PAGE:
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The Daily Wildcat

The Daily Wildcat


    Column: Let the GOP try to prove itself

    It was obvious going into Tuesday’s election that the Republicans would win. Every two-term president since President Ronald Reagan has dealt with an opposition Senate in their last two years of office. In an average sixth-year midterm, the president’s party loses around six Senate seats according to The American Presidency Project — exactly the number Republicans needed to gain a majority.

    So the Republicans had to really blow it out of the water if they wanted to make any impact.

    They did.

    American politics is built to swing, but this election was swingier than it needed to be. With the Republican Party flipping at least seven Senate seats, another 13 House seats and picking up the governor’s mansions in blue states like Maryland, Illinois and Massachusetts, the Democrats need to concede that the Republicans won this round, (mostly) fair and square — dark money and voter suppression likely played a role in the magnitude of the vote, but not the overall direction.

    But now it’s the morning after, and it’s time to define the voters’ new relationship with the Republicans.

    A national exit poll conducted by Edison Research on behalf of The Associated Press found that 58 percent of voters said they were dissatisfied or angry with the White House. 59 percent said they were unhappy with the GOP leadership in Congress.

    That’s hardly a ringing endorsement of the thesis that Republican National Committee Chairman Reince Priebus floated on ABC News Tuesday night, that, “Republicans were affirmed … so the policies are accepted and the policies of Obama were rejected.”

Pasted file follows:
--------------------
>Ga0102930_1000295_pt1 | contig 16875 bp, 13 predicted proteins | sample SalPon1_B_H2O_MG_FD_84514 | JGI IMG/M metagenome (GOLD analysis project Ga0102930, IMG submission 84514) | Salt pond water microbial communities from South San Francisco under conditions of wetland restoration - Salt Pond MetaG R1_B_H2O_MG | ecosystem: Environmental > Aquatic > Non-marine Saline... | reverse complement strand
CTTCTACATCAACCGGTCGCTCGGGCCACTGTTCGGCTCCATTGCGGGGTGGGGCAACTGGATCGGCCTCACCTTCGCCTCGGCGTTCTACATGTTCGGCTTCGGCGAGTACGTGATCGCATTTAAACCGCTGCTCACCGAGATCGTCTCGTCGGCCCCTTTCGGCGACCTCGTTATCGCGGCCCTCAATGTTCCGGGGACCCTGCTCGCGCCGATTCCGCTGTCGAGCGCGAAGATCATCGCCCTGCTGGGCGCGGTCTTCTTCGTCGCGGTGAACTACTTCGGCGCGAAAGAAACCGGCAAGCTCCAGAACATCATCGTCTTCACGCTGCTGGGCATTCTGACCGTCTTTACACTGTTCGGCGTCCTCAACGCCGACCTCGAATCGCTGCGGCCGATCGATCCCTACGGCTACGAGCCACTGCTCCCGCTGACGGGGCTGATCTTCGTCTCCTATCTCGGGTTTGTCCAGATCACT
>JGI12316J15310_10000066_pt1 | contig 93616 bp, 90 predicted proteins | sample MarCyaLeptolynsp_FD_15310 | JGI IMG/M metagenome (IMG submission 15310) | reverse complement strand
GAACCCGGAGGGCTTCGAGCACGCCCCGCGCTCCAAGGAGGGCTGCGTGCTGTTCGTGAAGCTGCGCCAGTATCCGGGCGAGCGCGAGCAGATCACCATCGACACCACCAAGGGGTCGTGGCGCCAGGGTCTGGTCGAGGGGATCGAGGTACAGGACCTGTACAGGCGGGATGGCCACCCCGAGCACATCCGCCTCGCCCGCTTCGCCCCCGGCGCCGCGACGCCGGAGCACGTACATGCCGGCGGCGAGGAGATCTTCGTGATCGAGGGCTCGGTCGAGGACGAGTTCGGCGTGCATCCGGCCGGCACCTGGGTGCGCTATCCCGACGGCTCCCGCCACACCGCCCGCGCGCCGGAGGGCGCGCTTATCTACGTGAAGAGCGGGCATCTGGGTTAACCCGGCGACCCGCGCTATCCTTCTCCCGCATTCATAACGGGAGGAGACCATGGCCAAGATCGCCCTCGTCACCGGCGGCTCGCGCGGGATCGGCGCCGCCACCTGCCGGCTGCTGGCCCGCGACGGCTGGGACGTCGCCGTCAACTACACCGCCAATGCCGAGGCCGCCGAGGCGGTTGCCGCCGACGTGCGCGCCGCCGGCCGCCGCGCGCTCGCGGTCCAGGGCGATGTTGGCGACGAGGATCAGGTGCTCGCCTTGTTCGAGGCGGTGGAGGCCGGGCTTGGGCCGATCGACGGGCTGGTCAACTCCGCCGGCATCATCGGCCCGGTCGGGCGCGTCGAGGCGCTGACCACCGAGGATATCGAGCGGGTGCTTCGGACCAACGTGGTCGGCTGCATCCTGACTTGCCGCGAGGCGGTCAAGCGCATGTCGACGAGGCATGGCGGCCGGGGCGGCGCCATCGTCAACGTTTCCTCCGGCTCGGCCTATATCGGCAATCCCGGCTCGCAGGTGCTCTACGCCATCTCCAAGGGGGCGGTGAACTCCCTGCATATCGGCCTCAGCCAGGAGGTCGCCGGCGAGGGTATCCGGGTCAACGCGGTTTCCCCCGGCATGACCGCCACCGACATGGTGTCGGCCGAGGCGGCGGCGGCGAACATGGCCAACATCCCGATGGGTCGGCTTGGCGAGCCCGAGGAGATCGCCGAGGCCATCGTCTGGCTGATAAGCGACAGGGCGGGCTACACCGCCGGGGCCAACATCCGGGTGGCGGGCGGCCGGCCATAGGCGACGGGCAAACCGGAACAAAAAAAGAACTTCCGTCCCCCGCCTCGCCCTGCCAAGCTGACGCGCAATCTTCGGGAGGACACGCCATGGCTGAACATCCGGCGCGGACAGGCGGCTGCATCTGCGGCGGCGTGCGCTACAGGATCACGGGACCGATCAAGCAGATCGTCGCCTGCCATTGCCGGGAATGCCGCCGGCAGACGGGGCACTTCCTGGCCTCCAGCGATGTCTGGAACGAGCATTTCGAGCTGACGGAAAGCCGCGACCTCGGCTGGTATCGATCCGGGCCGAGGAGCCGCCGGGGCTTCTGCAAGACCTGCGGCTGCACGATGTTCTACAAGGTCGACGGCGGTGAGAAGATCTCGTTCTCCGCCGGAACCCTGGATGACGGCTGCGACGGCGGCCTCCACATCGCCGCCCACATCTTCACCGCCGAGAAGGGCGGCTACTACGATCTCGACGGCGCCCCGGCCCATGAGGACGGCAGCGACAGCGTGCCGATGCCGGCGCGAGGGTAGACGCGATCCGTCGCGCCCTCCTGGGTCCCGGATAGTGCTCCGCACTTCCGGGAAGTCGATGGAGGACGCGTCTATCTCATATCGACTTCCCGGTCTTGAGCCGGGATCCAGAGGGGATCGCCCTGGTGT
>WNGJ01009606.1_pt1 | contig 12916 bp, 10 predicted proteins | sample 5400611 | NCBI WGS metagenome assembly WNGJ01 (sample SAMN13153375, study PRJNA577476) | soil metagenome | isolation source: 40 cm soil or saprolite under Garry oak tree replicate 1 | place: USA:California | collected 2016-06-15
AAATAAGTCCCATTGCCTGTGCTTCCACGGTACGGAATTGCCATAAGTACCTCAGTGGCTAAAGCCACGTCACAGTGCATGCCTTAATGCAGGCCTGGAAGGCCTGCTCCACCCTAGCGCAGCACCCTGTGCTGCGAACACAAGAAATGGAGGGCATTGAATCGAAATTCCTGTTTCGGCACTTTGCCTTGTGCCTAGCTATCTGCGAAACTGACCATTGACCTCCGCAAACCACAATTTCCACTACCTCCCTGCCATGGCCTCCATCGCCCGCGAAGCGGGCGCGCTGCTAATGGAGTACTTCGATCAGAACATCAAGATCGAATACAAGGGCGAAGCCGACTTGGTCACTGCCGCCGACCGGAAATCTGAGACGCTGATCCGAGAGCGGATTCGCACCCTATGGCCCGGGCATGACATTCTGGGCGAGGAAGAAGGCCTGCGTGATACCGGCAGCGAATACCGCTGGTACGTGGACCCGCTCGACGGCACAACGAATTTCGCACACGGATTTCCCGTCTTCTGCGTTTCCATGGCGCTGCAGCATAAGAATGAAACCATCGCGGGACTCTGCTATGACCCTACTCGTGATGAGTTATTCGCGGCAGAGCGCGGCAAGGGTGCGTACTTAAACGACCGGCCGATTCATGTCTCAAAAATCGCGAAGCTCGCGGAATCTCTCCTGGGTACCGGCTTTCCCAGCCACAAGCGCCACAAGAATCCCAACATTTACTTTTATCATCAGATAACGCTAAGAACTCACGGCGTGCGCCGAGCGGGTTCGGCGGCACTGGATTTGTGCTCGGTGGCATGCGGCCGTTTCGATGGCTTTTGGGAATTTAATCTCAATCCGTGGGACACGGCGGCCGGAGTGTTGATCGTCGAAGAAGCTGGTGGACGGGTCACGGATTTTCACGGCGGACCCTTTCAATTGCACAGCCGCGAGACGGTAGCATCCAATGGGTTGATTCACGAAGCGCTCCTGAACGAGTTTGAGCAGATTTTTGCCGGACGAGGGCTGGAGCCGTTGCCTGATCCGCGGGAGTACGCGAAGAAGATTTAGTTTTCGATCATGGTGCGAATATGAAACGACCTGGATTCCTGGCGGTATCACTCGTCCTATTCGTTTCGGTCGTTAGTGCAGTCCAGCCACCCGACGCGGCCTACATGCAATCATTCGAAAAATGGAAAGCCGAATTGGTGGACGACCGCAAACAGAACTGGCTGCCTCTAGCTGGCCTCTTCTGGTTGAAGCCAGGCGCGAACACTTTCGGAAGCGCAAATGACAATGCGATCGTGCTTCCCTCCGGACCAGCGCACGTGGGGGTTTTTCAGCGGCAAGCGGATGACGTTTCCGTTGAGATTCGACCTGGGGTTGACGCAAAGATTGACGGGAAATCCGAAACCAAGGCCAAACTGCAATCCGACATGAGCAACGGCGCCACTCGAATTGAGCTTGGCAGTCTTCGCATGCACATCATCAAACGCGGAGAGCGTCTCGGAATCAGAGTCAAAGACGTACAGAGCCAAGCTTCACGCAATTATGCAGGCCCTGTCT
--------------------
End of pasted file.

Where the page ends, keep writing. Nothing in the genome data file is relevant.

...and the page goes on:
Yesterday was a protest vote, plain and simple. It wasn’t about issues.

    There were a lot of legitimate grievances being aired as Americans went to the polls Tuesday: The past two Congresses have been the least productive since World War II, worse than Truman’s Do-Nothing Congress from 1947-1949; we’ve seen a government shutdown and suffered through multiple budget crises; and the business of government is going undone while President Barack Obama and Speaker John Boehner bicker.

    But to protest these problems, voters handed the entire job of legislating over to the Republicans, effectively signing up for a GOP legislative agenda. The evidence that the voters meant to embrace those policies, though, is less than convincing.

    Look at Arkansas, where voters opted to raise the minimum wage by a margin of more than 30 points even as they re-elected a Republican state legislature that has stood in the way of minimum wage increases in the past. Or look at Colorado, where voters rejected a proposal to ban all abortion and certain forms of birth control while electing a Senate candidate who has sponsored similar legislation at the federal level.

    Now it falls to the GOP to convince Americans that they actually like Republican policies as much as they dislike the Washington dysfunction that Republican strategists have effectively branded as Obama’s.

    For the next two years, the GOP has no excuses. It has all the votes it could ever want to get its favorite bills onto Obama’s desk. The debate about Republicans’ ability to govern can finally be settled.

    My gut tells me we won’t be seeing a farm bill or a balanced budget or an attempt at immigration reform emerging from this new Congress. My money is on politicking and posturing, impeachment proceedings and fights about judicial nominees.

    But for the sake of our republic and its citizens, I hope our new Congress members act with wisdom and leadership.

    And most of all, I wish them the best of luck. They’ll need it.


    Jacquelyn Oesterblad is opinions editor. Follow her on Twitter.

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